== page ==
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Perspective: Are we discipling?

A couple of weeks ago I wrote about conserving the results of Falls Creek and CrossTimbers summer camps. That article incorporated all the summer camps, rather than just the youth camps. This week I want to address the conservation of those who sensed a call of God on their lives to serve in full-time Christian missions and ministry.

At age 14, I walked the aisle at Falls Creek, answering the call to full-time Christian ministry. I was totally consumed by music at that point in my life and thought God was calling me to music ministry. When I returned home from camp, little was said regarding my commitment. Once a year, I received a letter from the Sunday School Board (LifeWay), affirming my commitment, but no attempt was made to guide me in the decision I had made while there.

It was five years later, as a young adult, that God renewed and clarified my call to preach. While little comes of “what if” contemplation, I have often wondered what would have happened if I would have been shepherded and developed during those early years after my initial decision.

I want those who make commitments to full-time Christian ministry and missions to be discipled and encouraged each step of the way. The local church must take steps to walk these children and young people to full engagement in ministry preparation and involvement. God was faithful to call out laborers for the harvest, and the church must prepare them for the task.

The Baptist General Convention of Oklahoma helps by offering a conference, The Call Conference, at Oklahoma Baptist University each year. This year, the conference takes place August 26. This conference is designed to encourage and develop those who have made commitments to serve in ministry. Attendees hear from others who are involved in ministry and gain insight in how to move from commitment to service.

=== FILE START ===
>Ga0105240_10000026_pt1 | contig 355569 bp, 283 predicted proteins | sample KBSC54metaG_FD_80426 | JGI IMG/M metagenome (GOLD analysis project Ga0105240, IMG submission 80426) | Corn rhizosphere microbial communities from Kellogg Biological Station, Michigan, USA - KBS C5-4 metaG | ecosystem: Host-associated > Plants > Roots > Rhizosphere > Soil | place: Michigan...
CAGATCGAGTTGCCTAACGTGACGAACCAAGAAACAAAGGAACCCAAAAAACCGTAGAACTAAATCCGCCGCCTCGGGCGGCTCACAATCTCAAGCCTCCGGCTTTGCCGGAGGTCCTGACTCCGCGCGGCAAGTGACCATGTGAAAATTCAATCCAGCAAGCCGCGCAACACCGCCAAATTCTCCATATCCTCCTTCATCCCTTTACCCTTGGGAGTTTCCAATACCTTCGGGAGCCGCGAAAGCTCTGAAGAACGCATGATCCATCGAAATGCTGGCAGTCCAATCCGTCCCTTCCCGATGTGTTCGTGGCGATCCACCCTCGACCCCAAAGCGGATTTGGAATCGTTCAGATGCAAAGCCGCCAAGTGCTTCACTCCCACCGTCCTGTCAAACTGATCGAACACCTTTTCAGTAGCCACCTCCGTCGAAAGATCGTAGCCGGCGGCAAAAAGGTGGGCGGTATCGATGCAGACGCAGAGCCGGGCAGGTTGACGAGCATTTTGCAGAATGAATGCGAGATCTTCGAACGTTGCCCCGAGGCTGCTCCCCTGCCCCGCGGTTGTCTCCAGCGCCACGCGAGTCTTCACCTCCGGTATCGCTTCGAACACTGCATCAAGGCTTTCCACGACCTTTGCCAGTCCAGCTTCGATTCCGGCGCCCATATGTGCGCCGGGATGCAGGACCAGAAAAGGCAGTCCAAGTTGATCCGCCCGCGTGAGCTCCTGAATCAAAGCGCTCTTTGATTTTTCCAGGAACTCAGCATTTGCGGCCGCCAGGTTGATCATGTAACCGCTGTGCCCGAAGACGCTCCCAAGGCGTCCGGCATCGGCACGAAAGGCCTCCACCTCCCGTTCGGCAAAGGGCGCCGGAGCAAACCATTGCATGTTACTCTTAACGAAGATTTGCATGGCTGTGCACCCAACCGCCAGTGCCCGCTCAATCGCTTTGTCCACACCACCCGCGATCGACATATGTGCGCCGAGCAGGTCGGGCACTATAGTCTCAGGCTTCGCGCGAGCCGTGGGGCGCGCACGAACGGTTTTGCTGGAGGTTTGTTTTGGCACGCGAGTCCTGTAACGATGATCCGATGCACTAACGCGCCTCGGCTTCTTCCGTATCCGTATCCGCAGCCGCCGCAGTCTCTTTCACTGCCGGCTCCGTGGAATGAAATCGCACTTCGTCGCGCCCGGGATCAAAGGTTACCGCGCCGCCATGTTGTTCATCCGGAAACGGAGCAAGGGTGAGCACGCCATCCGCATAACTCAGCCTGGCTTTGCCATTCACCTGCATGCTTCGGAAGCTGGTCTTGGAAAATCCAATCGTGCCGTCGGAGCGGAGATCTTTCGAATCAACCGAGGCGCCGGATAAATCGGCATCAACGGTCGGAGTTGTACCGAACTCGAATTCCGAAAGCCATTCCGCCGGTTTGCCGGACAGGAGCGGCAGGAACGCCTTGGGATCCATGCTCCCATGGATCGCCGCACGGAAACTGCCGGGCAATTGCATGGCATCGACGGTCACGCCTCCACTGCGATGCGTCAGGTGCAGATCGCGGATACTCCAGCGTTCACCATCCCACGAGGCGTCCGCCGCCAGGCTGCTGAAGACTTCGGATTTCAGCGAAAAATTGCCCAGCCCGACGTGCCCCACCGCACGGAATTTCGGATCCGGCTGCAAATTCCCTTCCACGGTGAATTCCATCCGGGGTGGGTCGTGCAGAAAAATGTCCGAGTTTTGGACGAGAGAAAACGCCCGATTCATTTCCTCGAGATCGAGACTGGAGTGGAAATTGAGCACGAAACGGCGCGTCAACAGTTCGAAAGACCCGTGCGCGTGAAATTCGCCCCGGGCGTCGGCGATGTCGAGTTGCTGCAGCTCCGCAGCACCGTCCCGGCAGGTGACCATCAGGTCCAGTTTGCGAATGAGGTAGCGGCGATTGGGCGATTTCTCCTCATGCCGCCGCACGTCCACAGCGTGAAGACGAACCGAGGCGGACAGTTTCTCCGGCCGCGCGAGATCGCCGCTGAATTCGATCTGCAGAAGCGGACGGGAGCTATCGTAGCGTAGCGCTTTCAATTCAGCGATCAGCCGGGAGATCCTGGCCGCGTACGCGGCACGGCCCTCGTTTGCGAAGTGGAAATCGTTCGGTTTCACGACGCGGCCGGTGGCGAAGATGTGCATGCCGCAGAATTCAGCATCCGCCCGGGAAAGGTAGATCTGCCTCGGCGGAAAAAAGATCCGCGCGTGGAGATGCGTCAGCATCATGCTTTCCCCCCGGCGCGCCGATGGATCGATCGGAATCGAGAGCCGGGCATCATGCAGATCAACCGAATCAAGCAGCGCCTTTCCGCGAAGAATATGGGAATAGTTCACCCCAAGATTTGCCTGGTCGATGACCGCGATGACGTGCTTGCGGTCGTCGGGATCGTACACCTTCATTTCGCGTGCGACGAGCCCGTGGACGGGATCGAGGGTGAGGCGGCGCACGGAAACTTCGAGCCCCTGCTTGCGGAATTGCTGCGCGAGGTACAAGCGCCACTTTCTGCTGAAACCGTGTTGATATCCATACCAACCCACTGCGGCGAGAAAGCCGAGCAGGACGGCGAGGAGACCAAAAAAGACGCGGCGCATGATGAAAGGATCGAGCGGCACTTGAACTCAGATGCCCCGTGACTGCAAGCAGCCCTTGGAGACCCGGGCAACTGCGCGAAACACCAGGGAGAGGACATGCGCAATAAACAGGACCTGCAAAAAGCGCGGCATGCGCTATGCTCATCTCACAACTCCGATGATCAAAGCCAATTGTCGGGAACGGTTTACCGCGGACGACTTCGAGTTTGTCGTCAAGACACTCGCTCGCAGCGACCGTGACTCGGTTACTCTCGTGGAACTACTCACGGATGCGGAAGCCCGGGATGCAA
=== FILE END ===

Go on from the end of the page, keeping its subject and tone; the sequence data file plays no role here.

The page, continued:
Yet, the local church must take the greater responsibility to walk beside these young people who have committed to Christian service. Pastors and staff are vital in this process. Leaders need to take responsibility to encourage, train and involve those committed to ministry and missions in the work of the church.

Like Jesus walked with His disciples, so should pastors and staff walk with these young people called to ministry. I think there is no better way to start these folks on a journey toward ministry than for the local church to encourage pastors and staff to let these young people track alongside them in actual ministry. Give them special attention and assignments that involve them in the work of the ministry of your church. Teach them to walk with the Lord in a daily quiet time and in prayer. Take them with you to witness.

It is also important to keep those who have committed to ministry before the people of the church. Provide opportunities for them to give testimony, read Scripture during a service, lead in prayer or lead in musical worship. Share with the church their commitment and keep the church praying for them.

There is a great need for this especially among our Native American churches. This summer, there were 31 commitments to ministry made at Indian Falls Creek. We have a large number of our Native American churches that have no pastors. We, as Oklahoma Baptist churches, must conserve the fruit of this camp and all the others this summer.

God is calling. What are we, as local churches, doing to help prepare and involve those called to launch into the harvest fields?

Anthony L. Jordan

Author: Anthony L. Jordan

View more articles by Anthony L. Jordan.

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